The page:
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On the road not taken, you may be a detour sign

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in The Savvy Office Manager

Question: What stifles your employees’ ingenuity?

Answer: Probably you.

Look around. You got a decent staff. They’re getting their stuff done to your liking. In fact, you've got a few workers with enough entrepreneurial juice to keep the organization competitive.

But “a few” is not enough. And the truth is, there are likely more employees in your workplace who can add to the imaginative edge. Sadly, they’re being blocked and demoralized by a culture that snuffs out creativity and innovation. And it’s a culture you have control over.

Here’s what you might be doing wrong:

1. Your mantra is “We tried that already.” This is a variation of “Let’s not reinvent the wheel.” One of these days, someone is going to look at that wheel and see that you can roll from point A to B without it. Put your “wheel” up for reexamination.

2. You punish mistakes that were born out of good faith. So one of your workers went out on limb with a “dumb” idea that cost your company some time and a few bucks. Go ahead and punish him. In fact, fire him. Anyone else want to try something stupid?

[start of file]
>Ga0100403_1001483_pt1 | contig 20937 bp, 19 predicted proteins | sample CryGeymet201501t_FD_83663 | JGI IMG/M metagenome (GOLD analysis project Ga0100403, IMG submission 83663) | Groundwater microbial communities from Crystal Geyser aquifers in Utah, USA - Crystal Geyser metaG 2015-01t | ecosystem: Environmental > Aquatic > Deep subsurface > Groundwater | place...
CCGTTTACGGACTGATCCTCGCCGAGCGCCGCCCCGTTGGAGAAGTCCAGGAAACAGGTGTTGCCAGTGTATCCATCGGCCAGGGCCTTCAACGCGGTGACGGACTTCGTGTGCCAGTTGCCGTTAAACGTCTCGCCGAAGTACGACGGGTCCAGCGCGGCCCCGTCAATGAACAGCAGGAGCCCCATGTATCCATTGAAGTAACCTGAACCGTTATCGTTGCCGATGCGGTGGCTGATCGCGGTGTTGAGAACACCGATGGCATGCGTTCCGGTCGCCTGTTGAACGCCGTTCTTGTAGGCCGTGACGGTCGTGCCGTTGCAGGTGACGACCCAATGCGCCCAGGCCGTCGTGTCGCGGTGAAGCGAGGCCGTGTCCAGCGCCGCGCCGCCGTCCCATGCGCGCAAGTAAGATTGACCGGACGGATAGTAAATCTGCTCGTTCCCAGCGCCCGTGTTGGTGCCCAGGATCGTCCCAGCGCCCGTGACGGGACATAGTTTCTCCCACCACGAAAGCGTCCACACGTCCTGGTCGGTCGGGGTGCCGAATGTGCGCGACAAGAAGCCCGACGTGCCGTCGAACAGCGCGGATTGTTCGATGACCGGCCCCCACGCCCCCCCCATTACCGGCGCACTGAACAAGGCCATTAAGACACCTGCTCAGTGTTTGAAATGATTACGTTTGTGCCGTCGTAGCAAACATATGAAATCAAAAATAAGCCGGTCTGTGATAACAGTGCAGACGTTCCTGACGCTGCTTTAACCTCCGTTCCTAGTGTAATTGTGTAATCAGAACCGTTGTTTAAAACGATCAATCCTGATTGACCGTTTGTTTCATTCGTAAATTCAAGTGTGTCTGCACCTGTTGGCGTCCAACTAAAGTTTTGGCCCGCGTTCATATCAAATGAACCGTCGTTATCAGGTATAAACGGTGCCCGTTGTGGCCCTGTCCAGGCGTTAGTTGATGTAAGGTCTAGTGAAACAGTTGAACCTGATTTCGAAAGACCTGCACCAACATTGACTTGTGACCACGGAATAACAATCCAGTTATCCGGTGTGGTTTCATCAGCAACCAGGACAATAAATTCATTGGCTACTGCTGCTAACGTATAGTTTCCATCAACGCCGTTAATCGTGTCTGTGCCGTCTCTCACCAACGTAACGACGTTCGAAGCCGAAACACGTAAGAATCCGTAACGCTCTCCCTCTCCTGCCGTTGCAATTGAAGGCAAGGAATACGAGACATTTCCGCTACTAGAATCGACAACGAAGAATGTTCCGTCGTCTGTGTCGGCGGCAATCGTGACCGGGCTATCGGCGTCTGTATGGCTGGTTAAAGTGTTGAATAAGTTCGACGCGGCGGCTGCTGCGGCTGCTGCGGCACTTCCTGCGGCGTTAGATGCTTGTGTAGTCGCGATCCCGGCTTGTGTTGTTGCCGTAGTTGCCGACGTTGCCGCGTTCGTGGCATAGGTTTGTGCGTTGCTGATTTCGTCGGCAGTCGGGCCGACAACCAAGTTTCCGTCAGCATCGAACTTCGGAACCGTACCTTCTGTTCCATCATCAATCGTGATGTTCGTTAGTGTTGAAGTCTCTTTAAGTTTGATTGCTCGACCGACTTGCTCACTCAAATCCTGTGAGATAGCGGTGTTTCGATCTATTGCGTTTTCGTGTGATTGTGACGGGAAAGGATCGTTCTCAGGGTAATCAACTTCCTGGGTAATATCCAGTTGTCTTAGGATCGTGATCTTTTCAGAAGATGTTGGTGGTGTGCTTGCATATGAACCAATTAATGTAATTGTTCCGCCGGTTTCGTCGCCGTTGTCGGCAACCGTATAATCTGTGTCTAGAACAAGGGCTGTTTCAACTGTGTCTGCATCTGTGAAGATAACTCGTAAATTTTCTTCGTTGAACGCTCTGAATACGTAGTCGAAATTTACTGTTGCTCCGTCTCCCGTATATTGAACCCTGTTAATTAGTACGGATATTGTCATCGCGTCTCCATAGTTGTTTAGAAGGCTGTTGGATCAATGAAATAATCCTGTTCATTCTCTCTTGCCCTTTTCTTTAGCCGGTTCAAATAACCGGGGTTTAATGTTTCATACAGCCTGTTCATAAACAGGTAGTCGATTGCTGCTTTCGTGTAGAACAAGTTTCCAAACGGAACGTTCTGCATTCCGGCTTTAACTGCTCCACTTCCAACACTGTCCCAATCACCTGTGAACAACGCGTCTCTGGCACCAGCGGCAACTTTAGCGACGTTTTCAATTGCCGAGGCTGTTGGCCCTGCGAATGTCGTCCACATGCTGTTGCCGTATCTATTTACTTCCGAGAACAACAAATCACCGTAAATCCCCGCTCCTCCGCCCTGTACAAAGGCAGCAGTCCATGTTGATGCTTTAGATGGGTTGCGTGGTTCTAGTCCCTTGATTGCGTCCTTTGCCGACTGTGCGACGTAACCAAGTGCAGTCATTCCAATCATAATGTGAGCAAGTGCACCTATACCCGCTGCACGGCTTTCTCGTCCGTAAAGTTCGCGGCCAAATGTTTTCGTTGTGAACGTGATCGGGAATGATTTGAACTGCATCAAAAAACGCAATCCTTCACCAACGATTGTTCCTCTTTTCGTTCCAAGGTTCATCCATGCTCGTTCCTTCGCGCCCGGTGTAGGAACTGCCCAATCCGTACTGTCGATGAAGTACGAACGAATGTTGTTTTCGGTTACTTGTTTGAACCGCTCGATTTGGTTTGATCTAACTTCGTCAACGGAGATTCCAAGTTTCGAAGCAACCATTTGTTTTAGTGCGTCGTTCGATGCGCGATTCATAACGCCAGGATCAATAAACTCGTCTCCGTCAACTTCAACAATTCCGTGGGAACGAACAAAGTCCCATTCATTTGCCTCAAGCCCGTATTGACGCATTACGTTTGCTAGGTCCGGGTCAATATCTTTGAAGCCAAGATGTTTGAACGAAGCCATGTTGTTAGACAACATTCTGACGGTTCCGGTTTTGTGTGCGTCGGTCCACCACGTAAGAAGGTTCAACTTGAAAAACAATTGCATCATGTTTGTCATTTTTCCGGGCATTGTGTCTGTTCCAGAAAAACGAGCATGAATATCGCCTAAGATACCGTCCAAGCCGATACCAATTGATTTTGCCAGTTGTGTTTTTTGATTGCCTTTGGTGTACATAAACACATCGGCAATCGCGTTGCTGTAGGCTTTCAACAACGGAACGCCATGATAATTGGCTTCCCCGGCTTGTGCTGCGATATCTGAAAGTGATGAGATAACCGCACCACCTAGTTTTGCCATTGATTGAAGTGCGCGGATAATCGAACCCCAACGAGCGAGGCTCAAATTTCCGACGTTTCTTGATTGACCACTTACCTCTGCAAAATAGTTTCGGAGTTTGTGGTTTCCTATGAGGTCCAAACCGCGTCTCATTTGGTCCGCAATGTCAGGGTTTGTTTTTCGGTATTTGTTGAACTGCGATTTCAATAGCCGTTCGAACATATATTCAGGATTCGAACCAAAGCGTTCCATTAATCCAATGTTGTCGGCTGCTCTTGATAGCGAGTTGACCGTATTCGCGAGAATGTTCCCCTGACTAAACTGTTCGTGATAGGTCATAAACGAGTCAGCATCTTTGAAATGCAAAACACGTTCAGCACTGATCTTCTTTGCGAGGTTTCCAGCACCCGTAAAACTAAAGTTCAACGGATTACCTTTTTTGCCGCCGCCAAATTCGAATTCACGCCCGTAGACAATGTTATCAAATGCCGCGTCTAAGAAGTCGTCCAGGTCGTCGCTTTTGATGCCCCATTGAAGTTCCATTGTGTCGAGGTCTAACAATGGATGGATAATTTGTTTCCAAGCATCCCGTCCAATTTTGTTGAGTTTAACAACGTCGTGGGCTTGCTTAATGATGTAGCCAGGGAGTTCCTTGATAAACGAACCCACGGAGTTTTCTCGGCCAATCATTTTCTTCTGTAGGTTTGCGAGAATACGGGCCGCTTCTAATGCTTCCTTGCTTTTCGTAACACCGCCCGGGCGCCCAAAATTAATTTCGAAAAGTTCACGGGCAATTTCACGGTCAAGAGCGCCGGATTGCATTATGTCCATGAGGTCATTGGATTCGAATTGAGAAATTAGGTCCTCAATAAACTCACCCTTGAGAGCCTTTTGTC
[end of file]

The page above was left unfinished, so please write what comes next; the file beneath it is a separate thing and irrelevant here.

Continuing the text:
3. You like to see your ideas bloom from your staff. Remember, when you shoot down alternative solutions, your staff begins to assemble a picture of how you would approach a project or solve a problem. After all, employees have a natural tendency to please you (because you sign their paychecks). So what pleases you more than to see a worker think like you do? Congratulations. You’ve cloned yourself.

4. Mediocrity is rewarded. Workers doing the work they are paid to do deserve an award. Hey, it helps morale. Employees feeling good about themselves is a wonderful thing. But if you want to beat the competition, you’re going to have to push them to make them feel good about their accomplishments. Challenge them. 

5. You cultivate a risk-averse environment. Somehow your employees fear taking an idea to the brink of failure, because, as you say, “failure is not an option.” Failure is an option. Quitting isn’t.

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